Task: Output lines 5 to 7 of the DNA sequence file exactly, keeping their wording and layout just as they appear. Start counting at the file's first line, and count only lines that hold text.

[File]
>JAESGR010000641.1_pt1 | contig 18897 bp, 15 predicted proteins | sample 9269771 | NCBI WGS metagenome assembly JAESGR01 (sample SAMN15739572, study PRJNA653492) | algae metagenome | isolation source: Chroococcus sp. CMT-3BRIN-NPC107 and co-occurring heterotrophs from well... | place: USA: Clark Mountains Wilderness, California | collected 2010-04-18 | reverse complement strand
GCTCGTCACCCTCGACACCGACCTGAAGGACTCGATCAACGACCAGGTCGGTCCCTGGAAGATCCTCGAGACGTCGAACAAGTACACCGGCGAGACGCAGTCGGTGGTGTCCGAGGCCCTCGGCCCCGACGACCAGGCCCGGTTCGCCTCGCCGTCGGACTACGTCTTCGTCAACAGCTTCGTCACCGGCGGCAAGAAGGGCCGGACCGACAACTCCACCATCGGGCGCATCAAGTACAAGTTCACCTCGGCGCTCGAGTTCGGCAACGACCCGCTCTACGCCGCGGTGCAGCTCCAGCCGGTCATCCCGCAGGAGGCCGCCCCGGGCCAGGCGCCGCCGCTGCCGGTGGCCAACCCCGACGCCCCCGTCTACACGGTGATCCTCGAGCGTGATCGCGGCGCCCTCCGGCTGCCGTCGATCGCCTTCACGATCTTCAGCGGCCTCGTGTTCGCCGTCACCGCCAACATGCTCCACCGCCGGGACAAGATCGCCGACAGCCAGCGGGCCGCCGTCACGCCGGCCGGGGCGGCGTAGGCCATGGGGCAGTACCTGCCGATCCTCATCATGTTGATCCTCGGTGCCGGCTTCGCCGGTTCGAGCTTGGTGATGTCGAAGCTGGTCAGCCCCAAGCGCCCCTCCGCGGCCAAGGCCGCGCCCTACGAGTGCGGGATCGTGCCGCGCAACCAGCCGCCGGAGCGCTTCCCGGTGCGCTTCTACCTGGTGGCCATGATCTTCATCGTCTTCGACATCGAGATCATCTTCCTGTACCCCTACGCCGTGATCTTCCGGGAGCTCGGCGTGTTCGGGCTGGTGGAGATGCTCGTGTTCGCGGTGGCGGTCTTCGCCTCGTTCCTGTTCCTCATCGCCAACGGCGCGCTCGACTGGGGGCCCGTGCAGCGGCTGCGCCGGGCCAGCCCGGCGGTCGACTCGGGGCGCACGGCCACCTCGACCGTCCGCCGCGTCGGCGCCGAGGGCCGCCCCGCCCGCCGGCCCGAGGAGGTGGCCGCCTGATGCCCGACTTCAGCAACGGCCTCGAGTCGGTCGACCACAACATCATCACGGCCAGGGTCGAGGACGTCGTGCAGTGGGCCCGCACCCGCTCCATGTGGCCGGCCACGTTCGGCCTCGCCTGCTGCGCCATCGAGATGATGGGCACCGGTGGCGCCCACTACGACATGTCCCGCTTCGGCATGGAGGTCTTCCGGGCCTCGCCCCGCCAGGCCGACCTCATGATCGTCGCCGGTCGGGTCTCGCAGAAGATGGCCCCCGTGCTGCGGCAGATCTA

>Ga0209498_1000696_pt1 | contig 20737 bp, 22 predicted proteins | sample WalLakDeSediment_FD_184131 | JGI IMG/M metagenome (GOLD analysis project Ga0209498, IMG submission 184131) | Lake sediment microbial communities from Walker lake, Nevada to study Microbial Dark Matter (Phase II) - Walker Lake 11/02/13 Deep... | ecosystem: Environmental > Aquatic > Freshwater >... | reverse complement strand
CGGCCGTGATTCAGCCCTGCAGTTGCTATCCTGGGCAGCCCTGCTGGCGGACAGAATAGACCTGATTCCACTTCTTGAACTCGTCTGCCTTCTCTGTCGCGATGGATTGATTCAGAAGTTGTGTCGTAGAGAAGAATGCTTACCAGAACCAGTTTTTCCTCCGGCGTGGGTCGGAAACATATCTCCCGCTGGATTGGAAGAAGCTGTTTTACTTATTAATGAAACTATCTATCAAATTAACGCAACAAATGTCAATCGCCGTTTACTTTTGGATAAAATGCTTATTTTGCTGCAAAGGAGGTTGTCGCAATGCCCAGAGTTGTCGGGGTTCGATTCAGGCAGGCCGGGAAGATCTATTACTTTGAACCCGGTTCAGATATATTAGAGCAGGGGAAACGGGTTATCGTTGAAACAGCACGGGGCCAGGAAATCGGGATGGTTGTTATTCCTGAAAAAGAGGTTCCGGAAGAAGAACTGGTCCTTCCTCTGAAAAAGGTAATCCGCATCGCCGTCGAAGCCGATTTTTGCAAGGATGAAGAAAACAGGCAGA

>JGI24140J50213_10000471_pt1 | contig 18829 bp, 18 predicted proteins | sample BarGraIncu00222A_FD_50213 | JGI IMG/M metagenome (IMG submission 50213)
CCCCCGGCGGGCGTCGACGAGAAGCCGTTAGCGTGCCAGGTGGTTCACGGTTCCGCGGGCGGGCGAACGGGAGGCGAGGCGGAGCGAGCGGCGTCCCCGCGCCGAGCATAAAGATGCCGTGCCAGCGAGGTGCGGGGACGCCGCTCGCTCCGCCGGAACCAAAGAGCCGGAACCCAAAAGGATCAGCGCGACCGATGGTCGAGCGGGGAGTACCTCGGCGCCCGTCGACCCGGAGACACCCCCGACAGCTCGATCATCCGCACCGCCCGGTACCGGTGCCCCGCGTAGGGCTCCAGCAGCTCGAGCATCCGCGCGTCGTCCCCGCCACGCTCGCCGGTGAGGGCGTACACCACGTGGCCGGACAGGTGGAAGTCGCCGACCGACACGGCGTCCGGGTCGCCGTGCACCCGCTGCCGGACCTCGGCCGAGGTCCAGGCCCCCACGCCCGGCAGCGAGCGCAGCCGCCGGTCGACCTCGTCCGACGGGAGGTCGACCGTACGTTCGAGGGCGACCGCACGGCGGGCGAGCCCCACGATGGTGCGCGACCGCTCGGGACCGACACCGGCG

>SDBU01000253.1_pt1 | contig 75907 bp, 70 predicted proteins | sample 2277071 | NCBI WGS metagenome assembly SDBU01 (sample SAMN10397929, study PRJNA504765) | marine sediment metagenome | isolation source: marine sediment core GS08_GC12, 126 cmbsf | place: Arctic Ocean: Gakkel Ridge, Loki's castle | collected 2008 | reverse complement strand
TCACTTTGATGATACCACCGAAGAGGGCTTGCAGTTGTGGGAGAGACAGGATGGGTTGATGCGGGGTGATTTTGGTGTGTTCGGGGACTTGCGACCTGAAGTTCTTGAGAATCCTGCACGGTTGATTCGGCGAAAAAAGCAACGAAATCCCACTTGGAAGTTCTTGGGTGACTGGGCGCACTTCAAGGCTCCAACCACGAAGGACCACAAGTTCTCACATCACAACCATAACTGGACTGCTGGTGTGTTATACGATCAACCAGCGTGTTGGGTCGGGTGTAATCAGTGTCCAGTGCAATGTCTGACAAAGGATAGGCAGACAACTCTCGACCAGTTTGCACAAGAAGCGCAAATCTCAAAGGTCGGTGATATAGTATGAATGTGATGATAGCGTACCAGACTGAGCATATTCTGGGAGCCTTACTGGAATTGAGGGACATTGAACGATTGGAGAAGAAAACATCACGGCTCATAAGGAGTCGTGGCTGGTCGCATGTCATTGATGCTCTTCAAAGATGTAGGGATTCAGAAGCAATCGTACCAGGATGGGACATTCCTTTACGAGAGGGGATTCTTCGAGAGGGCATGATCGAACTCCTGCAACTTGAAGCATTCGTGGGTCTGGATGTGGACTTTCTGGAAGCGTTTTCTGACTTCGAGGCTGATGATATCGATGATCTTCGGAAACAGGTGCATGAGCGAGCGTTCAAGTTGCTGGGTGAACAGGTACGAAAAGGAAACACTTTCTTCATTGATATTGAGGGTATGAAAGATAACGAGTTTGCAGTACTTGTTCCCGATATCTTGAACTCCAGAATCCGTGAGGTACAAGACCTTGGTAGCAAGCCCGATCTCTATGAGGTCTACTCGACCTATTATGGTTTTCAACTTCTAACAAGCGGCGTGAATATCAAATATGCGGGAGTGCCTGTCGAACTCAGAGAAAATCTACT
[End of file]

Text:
>JGI24140J50213_10000471_pt1 | contig 18829 bp, 18 predicted proteins | sample BarGraIncu00222A_FD_50213 | JGI IMG/M metagenome (IMG submission 50213)
CCCCCGGCGGGCGTCGACGAGAAGCCGTTAGCGTGCCAGGTGGTTCACGGTTCCGCGGGCGGGCGAACGGGAGGCGAGGCGGAGCGAGCGGCGTCCCCGCGCCGAGCATAAAGATGCCGTGCCAGCGAGGTGCGGGGACGCCGCTCGCTCCGCCGGAACCAAAGAGCCGGAACCCAAAAGGATCAGCGCGACCGATGGTCGAGCGGGGAGTACCTCGGCGCCCGTCGACCCGGAGACACCCCCGACAGCTCGATCATCCGCACCGCCCGGTACCGGTGCCCCGCGTAGGGCTCCAGCAGCTCGAGCATCCGCGCGTCGTCCCCGCCACGCTCGCCGGTGAGGGCGTACACCACGTGGCCGGACAGGTGGAAGTCGCCGACCGACACGGCGTCCGGGTCGCCGTGCACCCGCTGCCGGACCTCGGCCGAGGTCCAGGCCCCCACGCCCGGCAGCGAGCGCAGCCGCCGGTCGACCTCGTCCGACGGGAGGTCGACCGTACGTTCGAGGGCGACCGCACGGCGGGCGAGCCCCACGATGGTGCGCGACCGCTCGGGACCGACACCGGCG

>SDBU01000253.1_pt1 | contig 75907 bp, 70 predicted proteins | sample 2277071 | NCBI WGS metagenome assembly SDBU01 (sample SAMN10397929, study PRJNA504765) | marine sediment metagenome | isolation source: marine sediment core GS08_GC12, 126 cmbsf | place: Arctic Ocean: Gakkel Ridge, Loki's castle | collected 2008 | reverse complement strand